Most of us have heard that fetal alcohol syndrome (FAS) can cause problems for a developing fetus. What we’re now learning is that FAS might cause a large number of problems throughout a person’s life.
Fetal alcohol syndrome is complex, although its cause isn’t. It can occur when pregnant women drink alcohol. The alcohol in their systems reaches their fetuses through their umbilical cords.
The Centers for Disease Control and Prevention use the term Fetal Alcohol Spectrum Disorder (FASD) to explain that different people experience different fetal alcohol-related problems at different severity levels. Just some of the physical symptoms of FASD include:
- shorter heights, smaller head sizes, and lower weights
- facial abnormalities
- coordination problems
- problems with kidneys, bones, and the heart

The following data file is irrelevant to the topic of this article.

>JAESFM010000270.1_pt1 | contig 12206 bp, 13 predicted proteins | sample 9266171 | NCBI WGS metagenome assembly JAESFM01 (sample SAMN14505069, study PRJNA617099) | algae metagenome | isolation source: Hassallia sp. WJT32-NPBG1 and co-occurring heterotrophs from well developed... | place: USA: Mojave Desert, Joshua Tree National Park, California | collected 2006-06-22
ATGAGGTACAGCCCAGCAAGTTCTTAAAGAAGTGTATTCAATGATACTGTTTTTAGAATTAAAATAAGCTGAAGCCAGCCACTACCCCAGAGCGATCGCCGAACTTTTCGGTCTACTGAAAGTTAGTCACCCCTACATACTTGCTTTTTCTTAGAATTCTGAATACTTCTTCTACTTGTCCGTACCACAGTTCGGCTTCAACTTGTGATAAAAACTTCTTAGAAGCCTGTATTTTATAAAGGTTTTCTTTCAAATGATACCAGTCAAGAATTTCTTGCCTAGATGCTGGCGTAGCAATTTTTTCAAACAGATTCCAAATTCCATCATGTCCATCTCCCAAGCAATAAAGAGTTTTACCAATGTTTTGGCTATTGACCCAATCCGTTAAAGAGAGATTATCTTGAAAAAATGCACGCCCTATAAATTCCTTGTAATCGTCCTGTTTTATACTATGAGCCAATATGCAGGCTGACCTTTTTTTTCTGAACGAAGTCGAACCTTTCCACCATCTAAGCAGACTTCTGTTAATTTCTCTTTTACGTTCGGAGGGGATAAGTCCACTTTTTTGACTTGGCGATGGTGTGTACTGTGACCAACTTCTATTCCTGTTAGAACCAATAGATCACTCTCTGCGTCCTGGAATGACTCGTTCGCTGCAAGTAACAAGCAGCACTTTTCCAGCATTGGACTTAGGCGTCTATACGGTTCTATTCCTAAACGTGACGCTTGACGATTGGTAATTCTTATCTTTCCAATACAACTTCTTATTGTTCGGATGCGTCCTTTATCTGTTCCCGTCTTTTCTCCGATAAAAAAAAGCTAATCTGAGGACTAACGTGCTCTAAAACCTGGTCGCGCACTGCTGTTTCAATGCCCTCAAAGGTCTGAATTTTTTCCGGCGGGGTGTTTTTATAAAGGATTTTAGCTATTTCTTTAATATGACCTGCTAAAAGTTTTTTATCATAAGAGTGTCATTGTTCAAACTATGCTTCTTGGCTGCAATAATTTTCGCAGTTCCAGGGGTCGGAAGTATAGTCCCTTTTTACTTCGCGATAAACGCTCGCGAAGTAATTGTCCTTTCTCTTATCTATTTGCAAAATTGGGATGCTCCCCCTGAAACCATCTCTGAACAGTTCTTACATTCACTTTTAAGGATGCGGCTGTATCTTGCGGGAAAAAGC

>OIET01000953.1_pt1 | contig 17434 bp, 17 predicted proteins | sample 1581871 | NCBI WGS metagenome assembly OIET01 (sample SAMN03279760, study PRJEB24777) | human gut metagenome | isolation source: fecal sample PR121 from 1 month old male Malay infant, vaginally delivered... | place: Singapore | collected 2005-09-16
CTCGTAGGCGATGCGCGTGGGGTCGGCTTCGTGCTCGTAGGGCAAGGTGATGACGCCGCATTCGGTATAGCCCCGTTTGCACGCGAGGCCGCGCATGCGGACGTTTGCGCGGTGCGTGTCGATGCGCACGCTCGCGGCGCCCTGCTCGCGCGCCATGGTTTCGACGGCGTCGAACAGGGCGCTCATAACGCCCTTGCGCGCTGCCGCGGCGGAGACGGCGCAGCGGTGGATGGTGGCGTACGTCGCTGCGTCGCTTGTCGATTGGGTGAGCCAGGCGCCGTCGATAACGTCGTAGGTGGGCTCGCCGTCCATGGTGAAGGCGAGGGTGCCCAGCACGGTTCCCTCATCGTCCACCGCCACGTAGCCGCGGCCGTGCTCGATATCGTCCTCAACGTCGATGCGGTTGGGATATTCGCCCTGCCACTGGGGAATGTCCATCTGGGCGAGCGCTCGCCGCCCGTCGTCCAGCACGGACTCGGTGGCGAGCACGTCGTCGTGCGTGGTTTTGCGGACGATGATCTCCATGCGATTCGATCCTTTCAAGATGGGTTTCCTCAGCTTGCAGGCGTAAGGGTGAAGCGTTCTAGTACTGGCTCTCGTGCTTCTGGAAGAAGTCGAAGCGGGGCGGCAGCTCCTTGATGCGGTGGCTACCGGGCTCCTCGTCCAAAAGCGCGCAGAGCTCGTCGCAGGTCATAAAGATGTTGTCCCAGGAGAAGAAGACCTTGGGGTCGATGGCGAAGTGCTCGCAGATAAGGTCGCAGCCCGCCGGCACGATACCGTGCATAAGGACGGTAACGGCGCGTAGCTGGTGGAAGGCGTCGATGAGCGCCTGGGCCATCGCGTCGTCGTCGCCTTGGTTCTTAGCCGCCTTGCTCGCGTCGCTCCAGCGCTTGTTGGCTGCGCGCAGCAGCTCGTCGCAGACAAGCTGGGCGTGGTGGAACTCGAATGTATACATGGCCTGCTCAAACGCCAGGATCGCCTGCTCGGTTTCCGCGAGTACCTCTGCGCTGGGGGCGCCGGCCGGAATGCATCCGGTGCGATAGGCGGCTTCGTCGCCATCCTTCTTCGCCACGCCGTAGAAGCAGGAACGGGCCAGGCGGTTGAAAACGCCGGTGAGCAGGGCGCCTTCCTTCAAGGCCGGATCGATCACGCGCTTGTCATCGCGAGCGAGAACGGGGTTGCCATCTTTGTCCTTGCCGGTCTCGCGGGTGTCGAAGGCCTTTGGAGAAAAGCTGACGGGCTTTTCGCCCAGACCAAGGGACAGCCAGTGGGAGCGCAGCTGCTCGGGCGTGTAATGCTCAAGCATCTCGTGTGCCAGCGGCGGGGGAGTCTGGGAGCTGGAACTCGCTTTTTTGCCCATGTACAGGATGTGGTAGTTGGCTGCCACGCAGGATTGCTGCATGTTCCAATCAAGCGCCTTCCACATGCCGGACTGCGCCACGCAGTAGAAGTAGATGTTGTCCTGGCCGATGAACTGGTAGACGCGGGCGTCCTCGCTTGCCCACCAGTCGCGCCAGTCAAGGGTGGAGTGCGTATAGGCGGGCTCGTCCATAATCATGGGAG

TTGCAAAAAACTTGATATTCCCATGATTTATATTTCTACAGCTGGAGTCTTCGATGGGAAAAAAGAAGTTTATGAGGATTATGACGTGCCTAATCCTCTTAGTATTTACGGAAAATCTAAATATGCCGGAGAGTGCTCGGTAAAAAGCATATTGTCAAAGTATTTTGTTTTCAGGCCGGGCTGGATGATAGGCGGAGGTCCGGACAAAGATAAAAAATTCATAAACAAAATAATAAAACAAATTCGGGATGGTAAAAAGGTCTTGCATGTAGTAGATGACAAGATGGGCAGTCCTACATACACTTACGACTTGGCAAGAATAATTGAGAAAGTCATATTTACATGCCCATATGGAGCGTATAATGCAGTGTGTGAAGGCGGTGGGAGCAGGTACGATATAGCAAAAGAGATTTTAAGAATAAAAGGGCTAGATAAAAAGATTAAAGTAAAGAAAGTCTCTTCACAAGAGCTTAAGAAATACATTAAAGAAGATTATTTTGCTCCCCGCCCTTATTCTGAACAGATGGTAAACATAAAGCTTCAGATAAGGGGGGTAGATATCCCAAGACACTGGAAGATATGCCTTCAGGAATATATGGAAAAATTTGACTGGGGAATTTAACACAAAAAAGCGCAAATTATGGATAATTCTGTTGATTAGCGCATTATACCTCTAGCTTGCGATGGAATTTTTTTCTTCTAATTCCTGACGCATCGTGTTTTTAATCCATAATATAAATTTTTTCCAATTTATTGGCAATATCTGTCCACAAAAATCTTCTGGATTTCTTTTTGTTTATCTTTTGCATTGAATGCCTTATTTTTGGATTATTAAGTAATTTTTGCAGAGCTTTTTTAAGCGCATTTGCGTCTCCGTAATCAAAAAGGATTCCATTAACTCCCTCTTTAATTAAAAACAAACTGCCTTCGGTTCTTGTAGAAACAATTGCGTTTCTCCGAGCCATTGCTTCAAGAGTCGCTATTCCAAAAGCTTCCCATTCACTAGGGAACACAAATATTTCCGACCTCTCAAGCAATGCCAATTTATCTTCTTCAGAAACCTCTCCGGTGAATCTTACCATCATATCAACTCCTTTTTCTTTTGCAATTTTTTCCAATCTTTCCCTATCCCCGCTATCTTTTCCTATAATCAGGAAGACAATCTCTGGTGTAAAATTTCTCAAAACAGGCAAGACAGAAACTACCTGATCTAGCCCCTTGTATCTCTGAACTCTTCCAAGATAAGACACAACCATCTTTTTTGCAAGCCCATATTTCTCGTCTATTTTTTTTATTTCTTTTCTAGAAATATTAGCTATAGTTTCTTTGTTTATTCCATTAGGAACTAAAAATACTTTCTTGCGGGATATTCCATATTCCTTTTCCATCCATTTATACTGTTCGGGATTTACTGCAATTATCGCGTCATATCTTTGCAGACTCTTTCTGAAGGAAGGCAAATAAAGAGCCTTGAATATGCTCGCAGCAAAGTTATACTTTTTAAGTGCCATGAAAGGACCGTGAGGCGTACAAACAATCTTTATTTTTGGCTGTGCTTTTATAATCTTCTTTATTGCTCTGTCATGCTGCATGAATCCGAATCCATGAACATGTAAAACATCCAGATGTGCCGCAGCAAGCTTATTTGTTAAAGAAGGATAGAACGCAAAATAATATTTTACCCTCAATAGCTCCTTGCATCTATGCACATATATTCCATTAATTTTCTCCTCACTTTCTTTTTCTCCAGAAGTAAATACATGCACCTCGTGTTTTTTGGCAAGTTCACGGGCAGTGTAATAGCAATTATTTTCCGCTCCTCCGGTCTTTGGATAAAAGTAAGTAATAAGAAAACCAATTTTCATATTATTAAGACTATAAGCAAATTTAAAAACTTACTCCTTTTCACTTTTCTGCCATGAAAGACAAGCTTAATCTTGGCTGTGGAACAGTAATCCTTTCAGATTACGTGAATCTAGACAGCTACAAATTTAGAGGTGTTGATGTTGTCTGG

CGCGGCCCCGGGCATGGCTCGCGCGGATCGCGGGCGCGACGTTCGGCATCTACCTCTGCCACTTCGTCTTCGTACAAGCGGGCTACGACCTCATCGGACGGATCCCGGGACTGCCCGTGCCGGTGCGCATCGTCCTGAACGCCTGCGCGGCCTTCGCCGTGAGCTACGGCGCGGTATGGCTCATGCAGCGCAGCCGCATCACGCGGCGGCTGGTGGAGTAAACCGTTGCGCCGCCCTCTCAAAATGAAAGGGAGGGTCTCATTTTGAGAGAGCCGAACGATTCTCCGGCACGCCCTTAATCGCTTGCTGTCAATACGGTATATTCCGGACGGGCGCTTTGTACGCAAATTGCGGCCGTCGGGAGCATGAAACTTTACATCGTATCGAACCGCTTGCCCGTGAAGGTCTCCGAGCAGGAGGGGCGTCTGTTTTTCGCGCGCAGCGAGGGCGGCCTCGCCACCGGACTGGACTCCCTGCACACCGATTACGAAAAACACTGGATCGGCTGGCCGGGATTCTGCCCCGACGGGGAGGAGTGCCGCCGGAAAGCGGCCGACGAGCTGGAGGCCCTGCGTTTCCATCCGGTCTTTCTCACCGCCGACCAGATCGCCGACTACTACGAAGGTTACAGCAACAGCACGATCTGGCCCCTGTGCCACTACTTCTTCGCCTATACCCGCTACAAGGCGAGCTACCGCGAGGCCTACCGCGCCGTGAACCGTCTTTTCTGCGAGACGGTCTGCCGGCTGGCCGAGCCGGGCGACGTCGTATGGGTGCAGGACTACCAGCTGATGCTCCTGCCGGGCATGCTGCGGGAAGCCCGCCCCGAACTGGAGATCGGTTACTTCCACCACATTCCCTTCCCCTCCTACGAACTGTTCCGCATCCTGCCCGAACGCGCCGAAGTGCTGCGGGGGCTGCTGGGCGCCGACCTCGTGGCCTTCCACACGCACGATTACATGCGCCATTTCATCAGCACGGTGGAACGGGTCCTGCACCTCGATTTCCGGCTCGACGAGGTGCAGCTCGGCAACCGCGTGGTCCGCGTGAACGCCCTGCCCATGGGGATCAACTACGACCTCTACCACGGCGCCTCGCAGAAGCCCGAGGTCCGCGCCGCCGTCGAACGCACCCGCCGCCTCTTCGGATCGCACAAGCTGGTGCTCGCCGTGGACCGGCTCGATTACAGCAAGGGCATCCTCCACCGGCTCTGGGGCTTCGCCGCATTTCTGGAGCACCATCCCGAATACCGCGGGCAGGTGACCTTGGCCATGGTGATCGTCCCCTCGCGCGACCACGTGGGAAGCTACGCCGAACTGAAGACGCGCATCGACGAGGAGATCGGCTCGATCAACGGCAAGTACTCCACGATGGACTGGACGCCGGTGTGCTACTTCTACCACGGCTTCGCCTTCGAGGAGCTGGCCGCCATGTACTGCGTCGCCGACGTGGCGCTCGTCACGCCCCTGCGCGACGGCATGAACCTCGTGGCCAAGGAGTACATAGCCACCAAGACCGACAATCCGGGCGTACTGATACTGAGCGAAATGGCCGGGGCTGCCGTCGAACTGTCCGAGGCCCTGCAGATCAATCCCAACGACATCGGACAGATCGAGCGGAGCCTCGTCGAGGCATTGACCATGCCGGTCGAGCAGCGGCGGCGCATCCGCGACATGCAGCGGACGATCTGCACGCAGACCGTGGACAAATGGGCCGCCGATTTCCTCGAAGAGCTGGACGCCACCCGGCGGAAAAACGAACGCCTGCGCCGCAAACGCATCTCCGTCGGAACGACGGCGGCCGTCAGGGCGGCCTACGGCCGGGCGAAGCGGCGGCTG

- hearing or vision problems
- problems with sucking or sleeping as an infant
Unfortunately, these problems persist throughout a person’s life. Recent studies have found that people with FASD have a higher incidence of autoimmune diseases and early onset dementia. People with FASD seem to age faster than people without the disorder and appear to require more frequent hospitalizations and emergency room visits.
These side effects indicate how alcohol and drugs can hurt us, even before we’re born. They point to the need to take care of ourselves and others around us.
But even if fetal alcohol spectrum disorders occur, there is available help. The earlier this help arrives, the most effective it can be. Children who display the characteristics of FASD or other conditions and receive early help (before they are three years old) have a better chance of leading healthier, more productive lives.
The same goes for addiction treatment. If people receive help early on in their alcohol abuse or drug abuse, it increases their odds of a successful recovery. It might even prevent fetal alcohol spectrum disorders from ever occurring.